McReynolds did not remain long in New York. After President Woodrow Wilson was inaugurated, he looked first to Louis Brandeis, later a Supreme Court justice, as a likely candidate to assume the position of attorney general. But Brandeis proved too controversial and Edward M. House, Wilson’s adviser, pressed for McReynolds instead. After meeting McReynolds, the president appointed him attorney general in February 1913. The Tennessean served nearly a year and a half in this position, but his belligerent and unbendable temperament soon mired his office in controversy, not least over his decision to delay prosecution of the son-in-law of an administration official accused of violating the Mann Act, which prohibited transportation of women across state lines “for immoral purposes.” In this and other controversies, history has generally acquitted McReynolds of any actual wrong doing except that of an intemperate response to his accusers. In any event, President Wilson soon cast about for a way to remove McReynolds from his position and seized on the presence of a vacancy on the Supreme Court owing to the death of Associate Justice Horace Lurton in 1912. Like Lurton, McReynolds was a Tennessean, and this geographic congruity prompted the president to nominate him to a scat on the Court on August 19, 1914. Ten days later the Senate confirmed the appointment by a vote of 44-6, and McReynolds took his seat on the Court at tire beginning of the next term, on October 12, 1914.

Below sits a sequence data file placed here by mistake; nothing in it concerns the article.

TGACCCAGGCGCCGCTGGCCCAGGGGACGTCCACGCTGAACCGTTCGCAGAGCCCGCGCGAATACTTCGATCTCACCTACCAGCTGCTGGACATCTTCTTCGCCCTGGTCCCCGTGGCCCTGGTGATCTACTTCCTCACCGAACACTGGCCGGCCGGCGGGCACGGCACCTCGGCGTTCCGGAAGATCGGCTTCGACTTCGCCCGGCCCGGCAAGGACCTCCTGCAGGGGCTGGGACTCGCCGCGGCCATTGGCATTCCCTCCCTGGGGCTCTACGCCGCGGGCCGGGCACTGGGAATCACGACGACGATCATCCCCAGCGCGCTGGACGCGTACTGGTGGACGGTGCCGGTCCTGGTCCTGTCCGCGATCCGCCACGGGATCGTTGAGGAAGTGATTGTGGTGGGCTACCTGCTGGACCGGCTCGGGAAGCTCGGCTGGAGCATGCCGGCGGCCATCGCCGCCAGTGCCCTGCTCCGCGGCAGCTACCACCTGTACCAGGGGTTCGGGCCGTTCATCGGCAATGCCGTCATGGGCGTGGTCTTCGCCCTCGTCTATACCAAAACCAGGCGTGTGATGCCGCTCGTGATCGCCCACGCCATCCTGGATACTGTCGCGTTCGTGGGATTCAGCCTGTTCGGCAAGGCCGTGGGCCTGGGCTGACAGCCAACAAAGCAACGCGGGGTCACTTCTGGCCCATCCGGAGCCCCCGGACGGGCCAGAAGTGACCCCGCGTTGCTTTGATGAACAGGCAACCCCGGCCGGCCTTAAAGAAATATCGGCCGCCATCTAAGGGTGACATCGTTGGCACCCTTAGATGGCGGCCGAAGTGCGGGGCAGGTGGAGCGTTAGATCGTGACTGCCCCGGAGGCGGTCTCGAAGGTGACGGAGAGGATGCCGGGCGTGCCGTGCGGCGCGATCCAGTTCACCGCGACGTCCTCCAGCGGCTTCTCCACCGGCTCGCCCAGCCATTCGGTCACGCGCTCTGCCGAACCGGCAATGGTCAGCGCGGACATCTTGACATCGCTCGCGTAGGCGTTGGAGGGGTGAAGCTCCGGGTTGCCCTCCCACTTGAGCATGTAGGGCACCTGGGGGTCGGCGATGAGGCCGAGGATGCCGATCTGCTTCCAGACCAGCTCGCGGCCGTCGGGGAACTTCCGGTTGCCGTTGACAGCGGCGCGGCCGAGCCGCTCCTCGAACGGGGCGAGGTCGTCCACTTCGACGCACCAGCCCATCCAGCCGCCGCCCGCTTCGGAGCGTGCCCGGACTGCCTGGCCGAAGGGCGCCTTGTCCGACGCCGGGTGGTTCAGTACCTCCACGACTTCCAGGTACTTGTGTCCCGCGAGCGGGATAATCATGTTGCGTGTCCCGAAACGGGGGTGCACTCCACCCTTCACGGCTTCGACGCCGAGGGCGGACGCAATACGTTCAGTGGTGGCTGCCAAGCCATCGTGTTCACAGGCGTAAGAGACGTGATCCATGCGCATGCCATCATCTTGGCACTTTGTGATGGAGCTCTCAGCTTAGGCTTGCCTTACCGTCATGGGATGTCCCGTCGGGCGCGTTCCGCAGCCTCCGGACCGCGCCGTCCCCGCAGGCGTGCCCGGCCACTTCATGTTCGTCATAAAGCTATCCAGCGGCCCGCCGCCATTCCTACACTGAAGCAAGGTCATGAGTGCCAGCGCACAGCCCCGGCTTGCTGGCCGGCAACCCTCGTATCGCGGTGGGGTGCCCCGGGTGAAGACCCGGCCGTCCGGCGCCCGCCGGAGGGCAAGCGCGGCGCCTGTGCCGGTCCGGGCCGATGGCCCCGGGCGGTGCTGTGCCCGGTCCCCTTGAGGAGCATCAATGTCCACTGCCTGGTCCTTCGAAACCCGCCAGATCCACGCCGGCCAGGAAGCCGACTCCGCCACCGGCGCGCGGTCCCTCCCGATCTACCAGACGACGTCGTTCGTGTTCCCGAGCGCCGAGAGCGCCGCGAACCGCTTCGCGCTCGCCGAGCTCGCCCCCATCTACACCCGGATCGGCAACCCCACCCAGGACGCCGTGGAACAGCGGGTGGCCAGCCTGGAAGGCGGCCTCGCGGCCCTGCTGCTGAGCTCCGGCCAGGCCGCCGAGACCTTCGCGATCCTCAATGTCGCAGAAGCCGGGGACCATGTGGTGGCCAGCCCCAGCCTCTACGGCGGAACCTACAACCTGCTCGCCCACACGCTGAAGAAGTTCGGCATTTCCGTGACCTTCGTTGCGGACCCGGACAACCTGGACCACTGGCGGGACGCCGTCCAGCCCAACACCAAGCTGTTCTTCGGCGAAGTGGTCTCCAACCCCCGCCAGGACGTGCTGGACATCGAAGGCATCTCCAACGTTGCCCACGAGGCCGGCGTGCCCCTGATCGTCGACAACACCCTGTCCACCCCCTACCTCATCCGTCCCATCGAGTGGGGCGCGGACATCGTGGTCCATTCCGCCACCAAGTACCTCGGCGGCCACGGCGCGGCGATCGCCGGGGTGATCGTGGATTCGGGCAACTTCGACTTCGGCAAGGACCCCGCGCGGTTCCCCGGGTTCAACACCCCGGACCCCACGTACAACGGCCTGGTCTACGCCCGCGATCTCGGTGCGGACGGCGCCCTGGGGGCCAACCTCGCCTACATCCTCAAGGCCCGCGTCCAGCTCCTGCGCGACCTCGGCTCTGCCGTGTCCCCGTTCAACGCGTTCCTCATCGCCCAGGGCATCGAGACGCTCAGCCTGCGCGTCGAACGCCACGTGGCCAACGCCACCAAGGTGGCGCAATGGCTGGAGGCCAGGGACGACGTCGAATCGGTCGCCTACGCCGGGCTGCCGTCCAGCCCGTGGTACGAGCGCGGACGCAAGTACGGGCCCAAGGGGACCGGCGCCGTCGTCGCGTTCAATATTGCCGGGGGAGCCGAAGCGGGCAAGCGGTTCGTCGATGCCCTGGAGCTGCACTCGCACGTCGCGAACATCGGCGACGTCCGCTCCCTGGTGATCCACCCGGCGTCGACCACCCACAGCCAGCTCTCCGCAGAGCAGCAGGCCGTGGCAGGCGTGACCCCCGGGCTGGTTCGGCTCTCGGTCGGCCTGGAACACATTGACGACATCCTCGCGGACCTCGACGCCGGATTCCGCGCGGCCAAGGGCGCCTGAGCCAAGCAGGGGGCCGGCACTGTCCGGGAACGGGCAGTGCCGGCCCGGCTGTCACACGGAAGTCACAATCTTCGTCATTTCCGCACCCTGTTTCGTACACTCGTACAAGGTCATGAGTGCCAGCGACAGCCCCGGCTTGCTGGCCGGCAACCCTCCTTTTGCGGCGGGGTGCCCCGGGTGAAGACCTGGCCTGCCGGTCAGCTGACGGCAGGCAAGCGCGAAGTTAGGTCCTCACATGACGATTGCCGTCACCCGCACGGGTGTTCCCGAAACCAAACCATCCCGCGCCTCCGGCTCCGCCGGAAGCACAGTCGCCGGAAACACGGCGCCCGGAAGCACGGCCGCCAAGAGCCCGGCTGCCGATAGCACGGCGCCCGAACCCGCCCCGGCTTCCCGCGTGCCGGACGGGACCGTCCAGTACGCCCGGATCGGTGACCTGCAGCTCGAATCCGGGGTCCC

For most of his career on the Court, McReynolds played a rather minor role in the Court’s affairs, writing relatively few opinions compared to other members of the Court, and these mostly in cases involving rather technical and obscure legal issues. In the 1930s, though, he earned tame as one of the “Four Horsemen,” the four justices who consistently voted against New Deal legislation. Together with the other members of this quartet—Willis Van Devanter, Pierce Butler, and George Sutherland—and joined for a time by Justice Owen Roberts, McReynolds helped engineer a “constitutional crisis.” Their steadfast opposition to President Franklin Delano Roosevelt’s New Deal programs ultimately prompted the president to propose packing the Court with additional justices, intended to produce results more pleasing to the president’s agenda. Beginning shortly after the announcement of this proposal, Chief Justice Charles Evans Hughes and Associate Justice Owen Roberts, sometime legal allies of the Four Horsemen, voted consistently to uphold the economic and social programs of the New Deal from constitutional challenge. The Four Horsemen suddenly found themselves consistently in dissent to a new majority. Justice Van Devanter retired soon afterward, followed by Justice Sutherland, who retired in 1938. Justice Butler died in 1939, leaving McReynolds the last of the Four Horsemen. When his great nemesis, President Roosevelt, won a third term of office in 1940, he finally conceded defeat and resigned on January 31, 1941.